EU's Rehn calls for G20 action on currencies to help eurozone
Sep 22, 2011, 16:33 GMT
Washington - The upcoming summit of the Group of 20 (G20) top world economies must act to redress current exchange rate imbalances, the European Union's top economic official said Thursday, in a message bound to resonate in China.
The commissioner said global action exchange rates is one of the solutions to the eurozone debt crisis, which - as the International Monetary Fund warned this week - risks having worldwide repercussions.
'The G20 must step up efforts to rebalance global demand, including through market-determined exchange rates,' EU economy commissioner Olli Rehn said in a speech delivered at the Petersen Institute for International Economics in Washington.
The Chinese government has often been accused of keeping its currency, the renminbi, massively undervalued to give a competitive advantage to its exports - to the detriment of other world economies.
Alluding to longstanding demands from the United States for China to let its currency appreciate, Rehn said EU-US cooperation on the issue would play 'a decisive role.'
The G20 summit scheduled in Cannes, France, on November 3-4 also needs to 'agree on an ambitious Action Plan to keep the global recovery on track,' Rehn said.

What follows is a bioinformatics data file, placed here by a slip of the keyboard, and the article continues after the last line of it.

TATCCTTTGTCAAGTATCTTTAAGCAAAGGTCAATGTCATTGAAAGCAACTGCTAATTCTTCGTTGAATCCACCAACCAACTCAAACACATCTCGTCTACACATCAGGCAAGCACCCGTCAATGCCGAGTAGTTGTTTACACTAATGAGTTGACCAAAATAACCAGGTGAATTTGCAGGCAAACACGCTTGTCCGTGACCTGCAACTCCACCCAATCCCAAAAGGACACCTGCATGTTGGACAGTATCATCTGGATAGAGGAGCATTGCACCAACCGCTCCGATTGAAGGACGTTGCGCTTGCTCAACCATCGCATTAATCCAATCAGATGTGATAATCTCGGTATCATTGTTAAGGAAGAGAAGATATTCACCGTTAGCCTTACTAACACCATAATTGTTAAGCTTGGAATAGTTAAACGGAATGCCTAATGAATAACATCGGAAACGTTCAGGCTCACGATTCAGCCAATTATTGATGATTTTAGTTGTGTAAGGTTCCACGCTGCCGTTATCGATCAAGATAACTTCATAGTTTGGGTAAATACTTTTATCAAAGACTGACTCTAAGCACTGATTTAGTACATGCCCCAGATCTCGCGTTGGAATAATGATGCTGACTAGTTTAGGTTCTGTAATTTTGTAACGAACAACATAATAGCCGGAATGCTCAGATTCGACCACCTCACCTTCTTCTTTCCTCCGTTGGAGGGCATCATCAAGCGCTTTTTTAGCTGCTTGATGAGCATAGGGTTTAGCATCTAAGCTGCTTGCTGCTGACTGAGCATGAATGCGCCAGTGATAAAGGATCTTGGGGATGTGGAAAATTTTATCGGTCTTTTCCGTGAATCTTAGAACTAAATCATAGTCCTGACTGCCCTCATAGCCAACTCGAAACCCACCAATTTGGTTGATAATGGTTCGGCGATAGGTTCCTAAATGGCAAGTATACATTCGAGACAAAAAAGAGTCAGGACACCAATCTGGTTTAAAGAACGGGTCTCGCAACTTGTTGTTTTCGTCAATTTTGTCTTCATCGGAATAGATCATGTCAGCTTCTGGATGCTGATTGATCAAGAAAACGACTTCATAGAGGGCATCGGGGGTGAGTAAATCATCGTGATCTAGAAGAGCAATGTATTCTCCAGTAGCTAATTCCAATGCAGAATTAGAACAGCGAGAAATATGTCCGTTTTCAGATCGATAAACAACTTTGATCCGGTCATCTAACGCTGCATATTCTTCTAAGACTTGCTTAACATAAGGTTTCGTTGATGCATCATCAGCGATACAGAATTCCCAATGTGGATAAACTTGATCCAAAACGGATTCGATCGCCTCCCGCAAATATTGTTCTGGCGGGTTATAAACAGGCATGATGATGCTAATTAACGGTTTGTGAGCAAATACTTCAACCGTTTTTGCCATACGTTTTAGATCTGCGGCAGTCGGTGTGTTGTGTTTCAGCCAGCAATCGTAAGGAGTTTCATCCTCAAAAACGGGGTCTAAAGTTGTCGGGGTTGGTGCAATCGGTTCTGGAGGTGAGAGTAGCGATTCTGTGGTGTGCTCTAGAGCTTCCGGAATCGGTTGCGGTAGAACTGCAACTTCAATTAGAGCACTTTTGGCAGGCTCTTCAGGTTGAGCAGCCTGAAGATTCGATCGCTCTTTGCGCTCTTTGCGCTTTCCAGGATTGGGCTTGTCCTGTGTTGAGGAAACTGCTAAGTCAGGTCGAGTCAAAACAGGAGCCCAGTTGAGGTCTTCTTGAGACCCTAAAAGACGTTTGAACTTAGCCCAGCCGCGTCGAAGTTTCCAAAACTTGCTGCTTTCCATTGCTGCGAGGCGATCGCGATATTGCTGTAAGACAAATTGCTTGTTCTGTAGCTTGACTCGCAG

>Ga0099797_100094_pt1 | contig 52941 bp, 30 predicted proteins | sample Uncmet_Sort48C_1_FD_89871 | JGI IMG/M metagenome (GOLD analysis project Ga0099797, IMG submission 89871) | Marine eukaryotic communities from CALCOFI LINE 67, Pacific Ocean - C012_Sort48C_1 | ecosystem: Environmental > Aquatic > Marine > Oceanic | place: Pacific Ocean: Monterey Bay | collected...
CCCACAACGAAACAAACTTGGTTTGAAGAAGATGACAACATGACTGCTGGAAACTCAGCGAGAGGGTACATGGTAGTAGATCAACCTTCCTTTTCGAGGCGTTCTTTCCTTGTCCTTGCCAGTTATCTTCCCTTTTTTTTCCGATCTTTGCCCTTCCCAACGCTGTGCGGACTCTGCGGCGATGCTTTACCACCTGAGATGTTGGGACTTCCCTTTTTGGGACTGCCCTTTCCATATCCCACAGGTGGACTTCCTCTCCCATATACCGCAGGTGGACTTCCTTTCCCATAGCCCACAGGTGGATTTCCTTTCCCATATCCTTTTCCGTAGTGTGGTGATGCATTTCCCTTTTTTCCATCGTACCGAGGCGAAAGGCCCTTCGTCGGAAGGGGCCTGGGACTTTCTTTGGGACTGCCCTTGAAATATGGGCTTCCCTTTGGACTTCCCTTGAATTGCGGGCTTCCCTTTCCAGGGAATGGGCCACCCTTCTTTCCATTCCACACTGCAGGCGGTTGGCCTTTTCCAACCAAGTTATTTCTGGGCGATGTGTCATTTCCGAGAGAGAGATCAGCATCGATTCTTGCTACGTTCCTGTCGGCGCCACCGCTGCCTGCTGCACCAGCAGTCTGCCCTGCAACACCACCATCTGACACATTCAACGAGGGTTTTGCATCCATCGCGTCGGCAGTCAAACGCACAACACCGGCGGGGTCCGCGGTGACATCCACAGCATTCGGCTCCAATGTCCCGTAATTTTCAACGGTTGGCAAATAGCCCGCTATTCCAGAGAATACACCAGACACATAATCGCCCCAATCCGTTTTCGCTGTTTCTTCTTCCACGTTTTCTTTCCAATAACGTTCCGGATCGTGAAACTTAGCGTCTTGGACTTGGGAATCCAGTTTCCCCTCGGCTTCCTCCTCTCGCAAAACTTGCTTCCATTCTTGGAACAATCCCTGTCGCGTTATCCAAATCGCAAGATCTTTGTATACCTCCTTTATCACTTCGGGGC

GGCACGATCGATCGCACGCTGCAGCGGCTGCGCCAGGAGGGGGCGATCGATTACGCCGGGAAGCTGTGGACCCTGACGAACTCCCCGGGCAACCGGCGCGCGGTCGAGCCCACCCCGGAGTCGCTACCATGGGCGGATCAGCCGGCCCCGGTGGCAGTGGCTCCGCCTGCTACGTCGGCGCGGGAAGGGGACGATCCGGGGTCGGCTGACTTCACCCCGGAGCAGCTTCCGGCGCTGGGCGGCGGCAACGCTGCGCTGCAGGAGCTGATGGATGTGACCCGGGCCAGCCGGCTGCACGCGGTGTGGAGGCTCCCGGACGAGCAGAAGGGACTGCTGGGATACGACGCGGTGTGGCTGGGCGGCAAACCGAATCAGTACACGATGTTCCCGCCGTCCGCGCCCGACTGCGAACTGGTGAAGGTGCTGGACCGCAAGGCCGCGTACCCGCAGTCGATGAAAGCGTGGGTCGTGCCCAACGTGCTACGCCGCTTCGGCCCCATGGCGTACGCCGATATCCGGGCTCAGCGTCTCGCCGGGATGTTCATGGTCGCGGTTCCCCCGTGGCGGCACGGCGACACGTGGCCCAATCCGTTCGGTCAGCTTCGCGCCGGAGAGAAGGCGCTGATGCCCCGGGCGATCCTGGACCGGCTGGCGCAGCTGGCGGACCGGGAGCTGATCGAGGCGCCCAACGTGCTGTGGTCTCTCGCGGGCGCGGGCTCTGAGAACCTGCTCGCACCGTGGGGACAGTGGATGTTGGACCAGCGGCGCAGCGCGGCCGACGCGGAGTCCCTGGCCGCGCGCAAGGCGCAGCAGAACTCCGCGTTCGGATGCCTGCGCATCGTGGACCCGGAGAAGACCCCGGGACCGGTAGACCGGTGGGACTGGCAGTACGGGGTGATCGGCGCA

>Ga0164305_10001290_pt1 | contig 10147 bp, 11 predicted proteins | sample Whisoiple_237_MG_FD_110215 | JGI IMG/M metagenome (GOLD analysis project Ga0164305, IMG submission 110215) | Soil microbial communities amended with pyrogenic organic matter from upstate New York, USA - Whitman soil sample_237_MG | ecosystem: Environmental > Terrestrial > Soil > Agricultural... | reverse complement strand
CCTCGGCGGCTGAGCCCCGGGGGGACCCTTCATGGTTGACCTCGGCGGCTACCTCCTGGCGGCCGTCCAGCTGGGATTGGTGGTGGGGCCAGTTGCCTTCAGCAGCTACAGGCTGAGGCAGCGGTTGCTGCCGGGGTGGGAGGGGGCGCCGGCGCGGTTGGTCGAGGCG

To solve the eurozone crisis, Rehn also called for cash-strapped EU countries to stick to deficit reduction plans, quick adoption of the anti-crisis measures approved in July by EU leaders and the tightening of common economic rules among euro partners.
'US reactions to Europe's sovereign debt crisis have typically expressed incomprehension,' he acknowledged. 'Still, I would argue that what we have achieved in managing the current crisis is significant, though by no means enough,' he added.
While Rehn was speaking in Washington, the European Commission revealed that eurozone consumer confidence had fallen again in September, after registering in the previous month the biggest fall since the financial crisis started in late 2008.
The index dropped to -18.9, down from -16.5 in August. In the 27-member EU, it fell from -16.5 to -19.
In a comment, Barclays Capital noted that growing consumer pessimism - mainly linked to concerns about unemployment - would likely depress domestic demand, making it even more difficult for the eurozone to grow out of its troubles.
Nevertheless, Rehn insisted that austerity was still the best recipe for higly-indebted euro area countries such as Greece and Italy.
'I know that there are some eminent economists who consider this orientation misguided and demand aggressive stimulus instead. My answer to this critique is that in some countries there is simply no room for manoeuvre,' he said.
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